By the next day (Saturday) some 2000 emergency services workers and volunteers were on the scene, some of whom had worked continuously for more than 24 hours. Rescue work had to be temporarily halted during the day when water began pouring down the slope again, and because of the vast quantity and consistency of the slag it was nearly a week before all the bodies were recovered.[1]

Bethania Chapel, 250 metres from the disaster site, was used as the temporary mortuary and missing persons bureau from 21 October until 4 November 1966 and its vestry was used to house Red Cross volunteers and St John Ambulance stretcher-bearers. The smaller Aberfan Calvinistic Chapel was used as a second mortuary from 22-29 October and became the final resting-place for the victims before their funerals.[2]

Two doctors were charged with certifying the deaths and examining the bodies; the causes of death were typically found to be asphyxia, fractured skull or multiple crush injuries. A team of 400 embalmers arrived in Aberfan on Sunday and under police supervision they cleaned and prepared over 100 bodies and placed them in coffins obtained from South Wales, the English Midlands, Bristol and even Northern Ireland. The bodies were released to the families from the morning of Monday 24 October[2]. Because of the cramped conditions in the chapel/mortuary, parents could only be admitted one at a time to identify the bodies of their children. One mother later recalled being shown the bodies of almost every dead girl recovered from the school before identifying her own daughter.[1]

The final death toll was 144. In addition to five of their teachers, 116 of the dead were children between the ages of 7 and 10 – almost half of the children at the Pantglas Junior School. Most of the victims were interred at the Bryntaf Cemetery in Aberfan in a joint funeral held on 27 October 1966, attended by more than 2000 people.[4]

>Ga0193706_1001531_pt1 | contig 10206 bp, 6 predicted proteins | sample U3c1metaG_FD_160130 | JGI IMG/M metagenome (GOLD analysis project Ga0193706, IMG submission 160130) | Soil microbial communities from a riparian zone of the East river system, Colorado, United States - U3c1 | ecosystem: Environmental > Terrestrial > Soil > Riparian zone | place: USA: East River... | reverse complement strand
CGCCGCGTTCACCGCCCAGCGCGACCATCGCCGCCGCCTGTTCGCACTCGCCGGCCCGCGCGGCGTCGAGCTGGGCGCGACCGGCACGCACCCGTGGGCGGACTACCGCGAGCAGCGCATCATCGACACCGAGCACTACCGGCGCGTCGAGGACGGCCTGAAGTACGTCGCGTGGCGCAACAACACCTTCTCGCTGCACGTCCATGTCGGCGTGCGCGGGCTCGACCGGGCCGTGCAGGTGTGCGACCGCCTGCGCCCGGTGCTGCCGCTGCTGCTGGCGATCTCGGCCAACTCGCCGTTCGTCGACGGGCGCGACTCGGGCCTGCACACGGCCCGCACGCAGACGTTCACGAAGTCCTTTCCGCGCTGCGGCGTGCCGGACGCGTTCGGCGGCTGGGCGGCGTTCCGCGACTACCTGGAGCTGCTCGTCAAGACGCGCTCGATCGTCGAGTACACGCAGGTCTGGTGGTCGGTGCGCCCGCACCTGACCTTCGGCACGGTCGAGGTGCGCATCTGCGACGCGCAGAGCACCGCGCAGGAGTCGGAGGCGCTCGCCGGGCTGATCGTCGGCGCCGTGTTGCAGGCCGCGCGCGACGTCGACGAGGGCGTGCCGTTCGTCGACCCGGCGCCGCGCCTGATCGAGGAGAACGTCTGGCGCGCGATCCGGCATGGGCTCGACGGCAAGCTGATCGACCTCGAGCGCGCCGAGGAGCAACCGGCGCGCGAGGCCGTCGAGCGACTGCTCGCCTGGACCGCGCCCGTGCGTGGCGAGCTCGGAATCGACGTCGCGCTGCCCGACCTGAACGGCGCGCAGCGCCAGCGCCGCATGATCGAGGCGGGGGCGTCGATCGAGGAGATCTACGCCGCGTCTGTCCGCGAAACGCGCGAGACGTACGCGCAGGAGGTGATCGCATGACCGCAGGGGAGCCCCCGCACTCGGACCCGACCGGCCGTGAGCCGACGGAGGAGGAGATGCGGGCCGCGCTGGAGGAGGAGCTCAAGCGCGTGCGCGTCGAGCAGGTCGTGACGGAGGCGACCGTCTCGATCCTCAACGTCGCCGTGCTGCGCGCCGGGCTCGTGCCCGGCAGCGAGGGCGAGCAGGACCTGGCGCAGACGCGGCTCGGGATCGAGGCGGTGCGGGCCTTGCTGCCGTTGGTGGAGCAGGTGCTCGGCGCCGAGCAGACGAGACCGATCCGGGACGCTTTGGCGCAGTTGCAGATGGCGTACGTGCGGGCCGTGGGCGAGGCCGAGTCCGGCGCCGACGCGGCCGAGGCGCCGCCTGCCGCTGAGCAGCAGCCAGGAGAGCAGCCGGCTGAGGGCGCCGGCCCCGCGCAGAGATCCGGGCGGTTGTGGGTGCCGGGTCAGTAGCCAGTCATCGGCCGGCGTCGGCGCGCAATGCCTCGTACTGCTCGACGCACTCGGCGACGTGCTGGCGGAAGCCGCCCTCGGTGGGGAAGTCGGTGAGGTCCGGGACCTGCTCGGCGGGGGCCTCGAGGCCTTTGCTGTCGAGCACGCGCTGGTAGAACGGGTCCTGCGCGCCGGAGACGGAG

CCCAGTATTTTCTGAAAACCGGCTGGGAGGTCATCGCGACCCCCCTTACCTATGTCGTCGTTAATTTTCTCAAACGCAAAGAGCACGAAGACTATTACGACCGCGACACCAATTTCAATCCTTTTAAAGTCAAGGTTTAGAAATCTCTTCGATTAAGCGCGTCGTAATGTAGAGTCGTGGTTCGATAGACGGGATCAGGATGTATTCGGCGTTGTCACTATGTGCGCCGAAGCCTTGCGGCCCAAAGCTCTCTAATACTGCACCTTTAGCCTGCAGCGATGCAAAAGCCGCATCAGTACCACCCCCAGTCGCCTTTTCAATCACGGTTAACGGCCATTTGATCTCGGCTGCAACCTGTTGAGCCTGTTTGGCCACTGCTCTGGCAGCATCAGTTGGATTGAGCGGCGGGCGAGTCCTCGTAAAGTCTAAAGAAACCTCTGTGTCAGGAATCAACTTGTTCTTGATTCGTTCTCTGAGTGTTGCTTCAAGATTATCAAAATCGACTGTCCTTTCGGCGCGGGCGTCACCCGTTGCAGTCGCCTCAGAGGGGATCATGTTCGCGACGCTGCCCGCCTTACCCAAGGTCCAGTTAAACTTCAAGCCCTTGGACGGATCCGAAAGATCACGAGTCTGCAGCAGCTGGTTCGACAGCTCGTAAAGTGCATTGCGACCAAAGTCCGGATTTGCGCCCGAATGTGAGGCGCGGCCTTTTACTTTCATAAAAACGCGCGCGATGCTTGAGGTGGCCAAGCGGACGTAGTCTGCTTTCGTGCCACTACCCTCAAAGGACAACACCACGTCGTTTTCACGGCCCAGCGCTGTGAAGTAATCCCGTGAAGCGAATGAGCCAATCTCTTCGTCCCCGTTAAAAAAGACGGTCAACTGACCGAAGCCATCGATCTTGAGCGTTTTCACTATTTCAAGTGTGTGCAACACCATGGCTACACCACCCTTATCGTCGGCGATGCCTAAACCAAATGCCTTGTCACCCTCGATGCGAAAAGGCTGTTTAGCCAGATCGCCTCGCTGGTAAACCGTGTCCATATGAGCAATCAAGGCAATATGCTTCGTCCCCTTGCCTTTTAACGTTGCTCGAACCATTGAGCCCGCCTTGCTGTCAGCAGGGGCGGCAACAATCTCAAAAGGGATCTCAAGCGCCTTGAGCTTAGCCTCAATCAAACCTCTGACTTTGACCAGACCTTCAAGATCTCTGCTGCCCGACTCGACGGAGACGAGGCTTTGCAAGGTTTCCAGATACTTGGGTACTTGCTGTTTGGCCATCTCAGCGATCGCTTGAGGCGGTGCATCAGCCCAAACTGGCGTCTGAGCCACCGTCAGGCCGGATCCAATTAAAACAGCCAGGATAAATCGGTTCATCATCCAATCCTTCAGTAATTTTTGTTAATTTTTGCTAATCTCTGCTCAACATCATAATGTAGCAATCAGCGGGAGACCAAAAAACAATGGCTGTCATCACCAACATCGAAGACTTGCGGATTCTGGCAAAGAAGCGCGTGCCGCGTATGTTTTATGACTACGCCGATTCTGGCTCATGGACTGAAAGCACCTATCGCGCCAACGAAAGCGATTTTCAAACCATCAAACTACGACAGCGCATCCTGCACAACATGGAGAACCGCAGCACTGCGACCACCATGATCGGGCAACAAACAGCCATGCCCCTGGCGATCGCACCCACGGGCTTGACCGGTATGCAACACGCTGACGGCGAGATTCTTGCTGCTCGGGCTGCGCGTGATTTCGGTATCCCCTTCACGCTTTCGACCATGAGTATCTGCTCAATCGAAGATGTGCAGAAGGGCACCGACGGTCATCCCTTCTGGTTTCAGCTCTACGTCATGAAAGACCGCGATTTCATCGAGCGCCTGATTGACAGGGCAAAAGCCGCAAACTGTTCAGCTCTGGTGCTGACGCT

Actions of Lord Robens

The chairman of the National Coal Board (NCB) at the time of the disaster was Alfred Robens, Baron Robens of Woldingham. Robens had been a senior union official in the 1930s and then served as a Labour MP, briefly becoming Minister of Power in the dying days of the Clement Atlee Labour government. His actions immediately after the Aberfan disaster and in the years that followed have been the subject of considerable criticism.[5]

When word of the Aberfan disaster reached him, Robens did not immediately go to the scene; he instead went ahead with his investiture as chancellor of the University of Surrey, and did not arrive at the village until the evening of the following day (Saturday). NCB officers covered up for Robens when contacted by the Secretary of State for Wales, falsely claiming that Robens was personally directing relief work when in fact he was not present.[5]

When he eventually reached Aberfan, Robens told a TV reporter that nothing could have been done to prevent the slide, attributing it to 'natural unknown springs' beneath the tip, a statement which the locals knew to be false – the NCB had in fact been tipping on top of springs that were clearly marked on maps of the neighbourhood, and where villagers had played as children.[5]

Robens' actions in the period after the disaster (see below) further damaged his reputation – he refused to allow Coal Board funds to be used for the removal of the remaining tips above Aberfan, instead appropriating a substantial sum from the public disaster relief fund to pay for the work.[5]

The Davies Inquiry

On 26 October 1966, after resolutions by both Houses of Parliament, the Secretary of State for Wales appointed a Tribunal to inquire into the causes of and circumstances relating to the Aberfan disaster, chaired by respected Welsh barrister and Privy Councillor Lord Justice Edmund Davies. Before the tribunal began, the UK Attorney General imposed restrictions on speculation in the media about the causes of the disaster.[6]

The Tribunal sat for 76 days – the longest inquiry of its type in British history up to that time – interviewing 136 witnesses, examining 300 exhibits and hearing 2,500,000 words of evidence, which ranged from the history of mining in the area to the region's geological conditions.[6]

Lord Robens made a dramatic appearance the final days of the Tribunal to give evidence, at which point he conceded that the National Coal Board had been at fault; had this admission been made at the outset, much of the Tribunal's inquiry would have been unnecessary.[6]